Oct 20 2011
Christian GP in legal battle after asking 'suicidal' patient about his faith [Excerpts]
A doctor accused of ‘inappropriately’ discussing his devout Christian faith during a consultation with a patient yesterday launched a legal battle to avoid being sanctioned.
Dr Richard Scott, 51, appeared before a disciplinary hearing after allegedly talking to the patient about Jesus in a way the General Medical Council described as ‘insensitive, exploitative and inappropriate’.
The GMC [General Medical Council] heard Dr Scott had ‘crossed the line’ by allegedly suggesting the ‘suicidal and vulnerable’ patient could be helped by Christianity rather than his own faith.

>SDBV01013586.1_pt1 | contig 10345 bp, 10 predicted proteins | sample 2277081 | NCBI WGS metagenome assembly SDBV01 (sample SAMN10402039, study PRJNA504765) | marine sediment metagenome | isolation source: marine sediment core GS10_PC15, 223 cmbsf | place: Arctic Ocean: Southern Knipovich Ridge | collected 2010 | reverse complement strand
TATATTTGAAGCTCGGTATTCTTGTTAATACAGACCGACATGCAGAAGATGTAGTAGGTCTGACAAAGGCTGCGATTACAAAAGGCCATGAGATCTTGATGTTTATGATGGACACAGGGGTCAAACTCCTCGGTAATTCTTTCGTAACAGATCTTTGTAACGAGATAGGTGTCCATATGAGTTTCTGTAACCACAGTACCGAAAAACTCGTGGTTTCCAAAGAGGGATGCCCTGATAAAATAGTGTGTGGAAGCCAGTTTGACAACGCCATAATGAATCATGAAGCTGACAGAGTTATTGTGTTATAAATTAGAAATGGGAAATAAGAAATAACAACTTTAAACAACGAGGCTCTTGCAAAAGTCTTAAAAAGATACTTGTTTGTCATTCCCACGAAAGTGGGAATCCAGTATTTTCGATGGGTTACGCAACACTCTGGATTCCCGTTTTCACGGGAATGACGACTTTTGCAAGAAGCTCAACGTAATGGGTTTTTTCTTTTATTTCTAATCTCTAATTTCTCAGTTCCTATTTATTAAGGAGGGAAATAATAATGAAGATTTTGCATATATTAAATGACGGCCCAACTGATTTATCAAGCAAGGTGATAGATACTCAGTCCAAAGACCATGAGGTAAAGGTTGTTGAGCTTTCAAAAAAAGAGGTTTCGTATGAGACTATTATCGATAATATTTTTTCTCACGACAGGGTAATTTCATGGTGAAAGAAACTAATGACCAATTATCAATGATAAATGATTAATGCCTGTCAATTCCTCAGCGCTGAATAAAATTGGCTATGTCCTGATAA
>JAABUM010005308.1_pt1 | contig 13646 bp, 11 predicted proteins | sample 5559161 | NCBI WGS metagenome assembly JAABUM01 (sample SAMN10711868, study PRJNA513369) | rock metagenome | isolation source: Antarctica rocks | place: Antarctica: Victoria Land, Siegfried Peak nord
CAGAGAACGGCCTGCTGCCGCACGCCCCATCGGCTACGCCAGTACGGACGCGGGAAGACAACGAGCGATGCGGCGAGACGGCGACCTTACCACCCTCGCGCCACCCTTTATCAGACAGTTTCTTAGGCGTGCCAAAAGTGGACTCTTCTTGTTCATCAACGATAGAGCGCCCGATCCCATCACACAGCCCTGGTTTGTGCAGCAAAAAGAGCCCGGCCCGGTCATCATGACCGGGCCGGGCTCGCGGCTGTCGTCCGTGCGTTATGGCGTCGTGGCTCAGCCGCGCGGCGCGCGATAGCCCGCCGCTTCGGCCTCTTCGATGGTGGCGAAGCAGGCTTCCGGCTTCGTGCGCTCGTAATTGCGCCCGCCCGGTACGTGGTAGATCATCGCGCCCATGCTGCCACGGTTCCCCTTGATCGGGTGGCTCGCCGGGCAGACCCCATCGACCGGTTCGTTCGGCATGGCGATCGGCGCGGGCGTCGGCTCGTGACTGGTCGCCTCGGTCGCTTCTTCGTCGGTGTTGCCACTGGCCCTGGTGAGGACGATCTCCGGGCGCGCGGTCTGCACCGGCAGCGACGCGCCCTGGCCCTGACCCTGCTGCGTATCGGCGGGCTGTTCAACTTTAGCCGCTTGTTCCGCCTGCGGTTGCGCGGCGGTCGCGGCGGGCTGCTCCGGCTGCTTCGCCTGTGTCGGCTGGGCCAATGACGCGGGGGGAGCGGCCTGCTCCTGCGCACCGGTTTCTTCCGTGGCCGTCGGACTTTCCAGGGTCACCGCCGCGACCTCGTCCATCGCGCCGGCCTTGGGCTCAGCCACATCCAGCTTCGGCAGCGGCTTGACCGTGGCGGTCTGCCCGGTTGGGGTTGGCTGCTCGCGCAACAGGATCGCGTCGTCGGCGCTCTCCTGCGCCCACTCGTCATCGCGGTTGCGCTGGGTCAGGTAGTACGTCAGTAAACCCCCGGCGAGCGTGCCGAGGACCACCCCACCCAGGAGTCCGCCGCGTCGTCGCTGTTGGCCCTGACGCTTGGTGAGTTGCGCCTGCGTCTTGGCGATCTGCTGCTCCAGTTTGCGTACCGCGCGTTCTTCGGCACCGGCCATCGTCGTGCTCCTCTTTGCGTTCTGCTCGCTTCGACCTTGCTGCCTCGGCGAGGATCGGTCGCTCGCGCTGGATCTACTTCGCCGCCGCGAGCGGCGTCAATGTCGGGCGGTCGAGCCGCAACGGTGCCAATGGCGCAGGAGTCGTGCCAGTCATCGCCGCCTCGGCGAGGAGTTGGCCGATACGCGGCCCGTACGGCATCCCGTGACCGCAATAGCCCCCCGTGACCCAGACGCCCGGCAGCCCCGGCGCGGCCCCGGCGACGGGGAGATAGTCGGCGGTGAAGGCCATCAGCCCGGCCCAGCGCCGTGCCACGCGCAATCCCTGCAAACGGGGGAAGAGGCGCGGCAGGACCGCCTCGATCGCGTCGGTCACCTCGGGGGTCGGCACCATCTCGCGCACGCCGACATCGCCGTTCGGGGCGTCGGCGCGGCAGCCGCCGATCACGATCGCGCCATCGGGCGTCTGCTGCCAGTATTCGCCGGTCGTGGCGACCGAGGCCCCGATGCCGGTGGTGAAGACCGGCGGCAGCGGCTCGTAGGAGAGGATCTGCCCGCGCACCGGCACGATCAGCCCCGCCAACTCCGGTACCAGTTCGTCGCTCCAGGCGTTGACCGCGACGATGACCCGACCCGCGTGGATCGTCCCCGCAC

The married GP is one of six Christian partners at a medical centre which states on its website that spiritual matters are likely to be discussed with patients during consultations.
Dr Scott, who used to be a medical missionary in Tanzania and India, says he gave the patient a full medical consultation, but felt he needed help to get out of a rut.
So at the end of the appointment, he began talking about his own Christian belief, saying it could give him ‘comfort and strength’. But afterwards, the 24-year-old told his mother ‘he just said I need Jesus’, prompting her to file a complaint.
The patient, who was seen by the GP at the Bethesda Medical Centre in Margate, Kent, felt Dr Scott had 'belittled' his own faith, the GMC heard ‘He suggested Jesus or Christianity – his own religion – offered something exclusive and superior to that offered by the patient’s own religion.’
(Narain, "Christian GP in legal battle after asking 'suicidal' patient about his faith," Daily Mail Online, 9/22/11).